Tuesday 21 May
Bog asphodel (Narthecium ossifragum)
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Bog asphodel fact file
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Bog asphodel description
Bog asphodel produces bright yellow star-like flowers on leafless stems. On the damp heaths and peatbogs in which it is found, this is often the brightest show of colour around (4). The anthers are bright reddish-orange, and when the plants have finished flowering, the stems take on a deep saffron colour (5). The scientific name ossifragum means ‘bone breaker’ and refers to the old belief that after grazing on this plant the bones of sheep became brittle. This belief was mistaken, however, as bog asphodel was not the culprit; it was due to the calcium-deficient vegetation found in the habitats in which the plant grows (4). This plant has been used as a cheap substitute for saffron and as a dye. During the seventeenth century it was used as a hair dye by women in Lancashire (5).
- Also known as
- maiden's hair, Moor-golds, yellow grass.
- Height of flowering stem: 5 – 45 cm (2)
- Part of the stamen (the male reproductive organ of a flower) that produces pollen. (See http://www.rbgkew.org.uk/ksheets/pdfs/flower.pdf for a fact sheet on flower structure)
- Plants that live for at least three seasons; after an initial period they produce flowers once a year.
- Rhizomes are thickened, branching, creeping storage stems. Although most rhizomes grow laterally just along or slightly below the soil's surface, some grow several inches deep. Roots grow from the underside of the rhizome, and during the growing season new growth sprouts from buds along the top. A familiar rhizome is the ginger used in cooking.
- Vegetative reproduction (or propagation)
- Type of asexual reproduction (reproduction without recombination of genetic material) that results in the propagation of plants using only the vegetative tissues such as leaves or stems. The resulting plant is genetically identical to the original plant. A well-known example of this is the reproduction of strawberry plants from ‘runners’.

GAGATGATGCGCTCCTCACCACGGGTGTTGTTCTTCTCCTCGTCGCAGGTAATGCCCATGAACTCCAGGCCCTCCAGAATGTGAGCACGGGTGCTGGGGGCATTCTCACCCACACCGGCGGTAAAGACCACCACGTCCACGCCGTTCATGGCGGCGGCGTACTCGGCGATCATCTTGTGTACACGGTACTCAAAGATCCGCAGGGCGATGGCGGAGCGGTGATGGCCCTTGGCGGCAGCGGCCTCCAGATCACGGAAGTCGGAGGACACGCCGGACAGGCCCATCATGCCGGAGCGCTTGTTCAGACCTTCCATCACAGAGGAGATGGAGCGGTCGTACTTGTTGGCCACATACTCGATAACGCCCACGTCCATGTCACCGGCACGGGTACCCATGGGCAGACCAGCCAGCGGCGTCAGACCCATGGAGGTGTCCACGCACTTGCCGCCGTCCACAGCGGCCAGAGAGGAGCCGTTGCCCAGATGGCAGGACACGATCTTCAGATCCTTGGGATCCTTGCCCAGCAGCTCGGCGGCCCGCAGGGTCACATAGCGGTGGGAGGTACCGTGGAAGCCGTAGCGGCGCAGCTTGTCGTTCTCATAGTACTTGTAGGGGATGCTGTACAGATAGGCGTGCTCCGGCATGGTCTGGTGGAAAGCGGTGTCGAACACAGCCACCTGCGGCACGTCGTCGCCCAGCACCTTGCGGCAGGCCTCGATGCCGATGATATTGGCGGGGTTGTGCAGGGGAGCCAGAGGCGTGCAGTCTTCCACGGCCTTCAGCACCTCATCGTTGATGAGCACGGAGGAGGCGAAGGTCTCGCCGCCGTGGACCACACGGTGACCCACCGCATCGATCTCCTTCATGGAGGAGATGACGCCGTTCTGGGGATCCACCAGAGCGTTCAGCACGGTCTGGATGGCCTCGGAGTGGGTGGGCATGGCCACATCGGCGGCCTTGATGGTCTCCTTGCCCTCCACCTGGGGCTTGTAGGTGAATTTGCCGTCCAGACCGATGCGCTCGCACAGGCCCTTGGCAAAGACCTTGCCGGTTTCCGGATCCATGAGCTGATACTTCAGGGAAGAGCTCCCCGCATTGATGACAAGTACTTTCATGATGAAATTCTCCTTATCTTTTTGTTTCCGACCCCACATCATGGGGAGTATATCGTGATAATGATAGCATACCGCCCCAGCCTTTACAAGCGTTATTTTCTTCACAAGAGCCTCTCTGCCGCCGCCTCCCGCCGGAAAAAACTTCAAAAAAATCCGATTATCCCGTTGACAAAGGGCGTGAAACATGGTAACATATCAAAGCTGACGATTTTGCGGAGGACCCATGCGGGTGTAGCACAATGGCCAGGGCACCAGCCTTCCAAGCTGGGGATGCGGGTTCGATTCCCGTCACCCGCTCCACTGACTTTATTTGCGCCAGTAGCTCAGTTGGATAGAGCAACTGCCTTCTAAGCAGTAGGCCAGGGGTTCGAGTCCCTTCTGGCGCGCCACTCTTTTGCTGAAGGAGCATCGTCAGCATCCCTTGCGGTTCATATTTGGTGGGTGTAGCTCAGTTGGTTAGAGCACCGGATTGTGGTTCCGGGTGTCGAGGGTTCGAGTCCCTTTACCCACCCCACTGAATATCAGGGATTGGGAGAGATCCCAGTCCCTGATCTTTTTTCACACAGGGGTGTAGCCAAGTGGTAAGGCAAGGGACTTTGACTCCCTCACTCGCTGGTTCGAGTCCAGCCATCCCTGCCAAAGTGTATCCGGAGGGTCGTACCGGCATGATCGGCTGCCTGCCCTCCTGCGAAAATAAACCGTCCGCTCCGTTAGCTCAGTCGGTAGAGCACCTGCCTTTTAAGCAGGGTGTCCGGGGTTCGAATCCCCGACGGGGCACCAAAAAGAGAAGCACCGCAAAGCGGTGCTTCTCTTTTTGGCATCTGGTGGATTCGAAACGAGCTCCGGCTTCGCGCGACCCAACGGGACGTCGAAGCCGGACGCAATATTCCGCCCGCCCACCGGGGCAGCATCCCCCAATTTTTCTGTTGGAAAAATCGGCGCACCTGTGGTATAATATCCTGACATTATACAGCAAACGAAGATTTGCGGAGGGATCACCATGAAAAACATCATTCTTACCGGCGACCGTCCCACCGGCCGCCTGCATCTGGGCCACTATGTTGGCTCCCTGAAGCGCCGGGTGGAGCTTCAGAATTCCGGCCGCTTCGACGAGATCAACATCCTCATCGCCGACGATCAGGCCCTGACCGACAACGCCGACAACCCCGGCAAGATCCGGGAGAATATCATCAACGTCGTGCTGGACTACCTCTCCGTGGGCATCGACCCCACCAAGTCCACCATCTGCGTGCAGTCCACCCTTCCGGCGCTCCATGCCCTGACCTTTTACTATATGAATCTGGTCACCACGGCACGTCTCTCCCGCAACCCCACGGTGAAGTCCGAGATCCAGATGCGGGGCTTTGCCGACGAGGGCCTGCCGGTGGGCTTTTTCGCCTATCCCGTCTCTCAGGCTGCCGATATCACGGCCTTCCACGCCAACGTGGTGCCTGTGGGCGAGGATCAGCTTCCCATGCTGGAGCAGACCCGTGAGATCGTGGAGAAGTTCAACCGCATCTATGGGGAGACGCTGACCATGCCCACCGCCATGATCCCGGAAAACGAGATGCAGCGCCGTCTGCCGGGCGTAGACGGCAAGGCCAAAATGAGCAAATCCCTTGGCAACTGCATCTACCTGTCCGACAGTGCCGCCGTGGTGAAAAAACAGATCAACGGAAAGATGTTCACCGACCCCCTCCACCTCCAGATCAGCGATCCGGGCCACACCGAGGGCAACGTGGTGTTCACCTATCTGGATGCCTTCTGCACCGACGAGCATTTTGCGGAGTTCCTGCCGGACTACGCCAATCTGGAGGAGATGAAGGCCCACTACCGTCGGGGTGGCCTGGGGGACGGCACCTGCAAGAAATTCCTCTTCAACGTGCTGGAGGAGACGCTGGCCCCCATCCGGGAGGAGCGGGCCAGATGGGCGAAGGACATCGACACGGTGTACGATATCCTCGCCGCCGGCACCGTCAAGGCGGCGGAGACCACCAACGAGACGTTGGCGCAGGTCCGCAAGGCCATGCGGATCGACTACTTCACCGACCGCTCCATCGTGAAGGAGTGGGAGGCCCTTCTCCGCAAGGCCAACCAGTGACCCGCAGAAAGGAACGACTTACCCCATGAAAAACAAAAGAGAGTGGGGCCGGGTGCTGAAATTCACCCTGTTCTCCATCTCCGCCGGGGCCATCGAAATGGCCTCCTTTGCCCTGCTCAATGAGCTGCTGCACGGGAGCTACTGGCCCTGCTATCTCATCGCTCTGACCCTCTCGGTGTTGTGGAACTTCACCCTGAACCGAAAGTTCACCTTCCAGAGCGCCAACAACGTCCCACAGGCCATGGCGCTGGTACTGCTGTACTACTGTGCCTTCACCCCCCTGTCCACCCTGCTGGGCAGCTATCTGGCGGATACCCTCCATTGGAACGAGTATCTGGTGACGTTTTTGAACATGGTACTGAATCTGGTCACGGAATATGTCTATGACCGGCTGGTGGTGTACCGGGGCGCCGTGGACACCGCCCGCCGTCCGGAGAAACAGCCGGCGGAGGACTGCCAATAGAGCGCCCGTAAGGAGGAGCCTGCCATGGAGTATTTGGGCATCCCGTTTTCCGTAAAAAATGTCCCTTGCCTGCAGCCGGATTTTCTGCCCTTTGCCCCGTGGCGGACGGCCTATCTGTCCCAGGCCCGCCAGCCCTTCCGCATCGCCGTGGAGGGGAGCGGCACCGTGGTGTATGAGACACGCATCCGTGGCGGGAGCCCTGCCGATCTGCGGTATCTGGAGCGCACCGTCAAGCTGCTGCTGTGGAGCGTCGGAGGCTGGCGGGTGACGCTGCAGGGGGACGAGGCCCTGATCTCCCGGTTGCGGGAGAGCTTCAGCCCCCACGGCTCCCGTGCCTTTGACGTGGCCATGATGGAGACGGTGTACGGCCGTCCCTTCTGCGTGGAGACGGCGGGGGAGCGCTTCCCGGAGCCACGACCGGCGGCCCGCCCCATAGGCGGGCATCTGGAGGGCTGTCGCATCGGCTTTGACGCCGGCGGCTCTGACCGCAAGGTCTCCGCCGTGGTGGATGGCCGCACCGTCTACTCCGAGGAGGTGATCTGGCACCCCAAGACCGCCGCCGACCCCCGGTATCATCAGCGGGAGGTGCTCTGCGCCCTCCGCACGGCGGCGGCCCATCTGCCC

- National Biodiversity Network Species Dictionary (January 2004): http://www.nhm.ac.uk/nbn
- Clapham, A.R., Tutin, T.G., and Moore, D.M. (1987) Flora of the British Isles- 3rd Edition. Cambridge University Press, Cambridge.
- Preston, C.D., Pearman, D.A. and Dines, T.D. (2002) New Atlas of the British and Irish Flora. Oxford University Press, Oxford.
- Mabey, R. (1996) Flora Britannica. Sinclair-Stevenson, London.
- Grigson, G. (1996) The Englishmans Flora. Helicon Publishing, Ltd., Oxford.
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Bog asphodel biology
This perennial herb produces creeping rhizomes, from which it is able to spread by vegetative reproduction(2) (3). It can also reproduce by seeds, and the flowers are pollinated by a range of insects (2). Despite the fact that it is slightly toxic, bog asphodel is often heavily grazed in upland areas (3).Top
Bog asphodel range
Found throughout much of the British Isles, but is absent from many parts of eastern England and the Midlands (2). The species has undergone a decline in England, and local losses have continued in Sussex and Surrey (3). Bog asphodel can be found in north and western Europe, extending east to south-eastern Sweden and south to northern Portugal (2).Top
Bog asphodel habitat
As the common name suggests, bog asphodel is found in wet, boggy habitats including wet heaths, moors and raised, valley and blanket bogs (3) (2). It is also found in wet acid habitats on mountains, up to altitudes of 1000m (2), and is unable to tolerate shade (2).Top
Bog asphodel status
Not threatened (3).Top
Bog asphodel threats
The range of this species has declined in Britain, largely as a result of the widespread drainage of wet habitats (4).Top
Bog asphodel conservation
Conservation action has not been targeted at this species.Top
Find out more
For more on British native plants and for details of how to get involved in plant conservation visit the website of Plantlife, the wild plant charity:
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